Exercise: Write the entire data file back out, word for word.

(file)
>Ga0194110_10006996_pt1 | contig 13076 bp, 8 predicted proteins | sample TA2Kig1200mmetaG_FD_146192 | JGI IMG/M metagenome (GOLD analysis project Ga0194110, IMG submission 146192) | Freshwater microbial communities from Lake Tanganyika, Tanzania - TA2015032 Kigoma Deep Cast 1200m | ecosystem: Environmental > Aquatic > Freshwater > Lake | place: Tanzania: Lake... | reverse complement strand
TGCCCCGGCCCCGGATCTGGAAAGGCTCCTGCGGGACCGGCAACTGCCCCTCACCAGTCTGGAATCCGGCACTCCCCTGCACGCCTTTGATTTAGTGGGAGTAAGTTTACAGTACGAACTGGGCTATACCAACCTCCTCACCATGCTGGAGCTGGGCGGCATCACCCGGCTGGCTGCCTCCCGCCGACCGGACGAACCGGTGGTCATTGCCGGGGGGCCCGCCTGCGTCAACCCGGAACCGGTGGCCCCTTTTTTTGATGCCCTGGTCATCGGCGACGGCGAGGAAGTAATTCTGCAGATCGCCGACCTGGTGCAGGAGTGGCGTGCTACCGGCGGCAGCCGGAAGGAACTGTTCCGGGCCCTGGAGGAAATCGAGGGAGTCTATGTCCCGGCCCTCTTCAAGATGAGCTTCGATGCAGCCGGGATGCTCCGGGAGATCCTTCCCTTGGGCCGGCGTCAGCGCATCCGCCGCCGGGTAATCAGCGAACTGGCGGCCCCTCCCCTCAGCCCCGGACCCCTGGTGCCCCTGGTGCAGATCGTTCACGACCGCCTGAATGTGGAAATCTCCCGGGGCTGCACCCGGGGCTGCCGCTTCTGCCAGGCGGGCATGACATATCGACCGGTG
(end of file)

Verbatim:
>Ga0194110_10006996_pt1 | contig 13076 bp, 8 predicted proteins | sample TA2Kig1200mmetaG_FD_146192 | JGI IMG/M metagenome (GOLD analysis project Ga0194110, IMG submission 146192) | Freshwater microbial communities from Lake Tanganyika, Tanzania - TA2015032 Kigoma Deep Cast 1200m | ecosystem: Environmental > Aquatic > Freshwater > Lake | place: Tanzania: Lake... | reverse complement strand
TGCCCCGGCCCCGGATCTGGAAAGGCTCCTGCGGGACCGGCAACTGCCCCTCACCAGTCTGGAATCCGGCACTCCCCTGCACGCCTTTGATTTAGTGGGAGTAAGTTTACAGTACGAACTGGGCTATACCAACCTCCTCACCATGCTGGAGCTGGGCGGCATCACCCGGCTGGCTGCCTCCCGCCGACCGGACGAACCGGTGGTCATTGCCGGGGGGCCCGCCTGCGTCAACCCGGAACCGGTGGCCCCTTTTTTTGATGCCCTGGTCATCGGCGACGGCGAGGAAGTAATTCTGCAGATCGCCGACCTGGTGCAGGAGTGGCGTGCTACCGGCGGCAGCCGGAAGGAACTGTTCCGGGCCCTGGAGGAAATCGAGGGAGTCTATGTCCCGGCCCTCTTCAAGATGAGCTTCGATGCAGCCGGGATGCTCCGGGAGATCCTTCCCTTGGGCCGGCGTCAGCGCATCCGCCGCCGGGTAATCAGCGAACTGGCGGCCCCTCCCCTCAGCCCCGGACCCCTGGTGCCCCTGGTGCAGATCGTTCACGACCGCCTGAATGTGGAAATCTCCCGGGGCTGCACCCGGGGCTGCCGCTTCTGCCAGGCGGGCATGACATATCGACCGGTG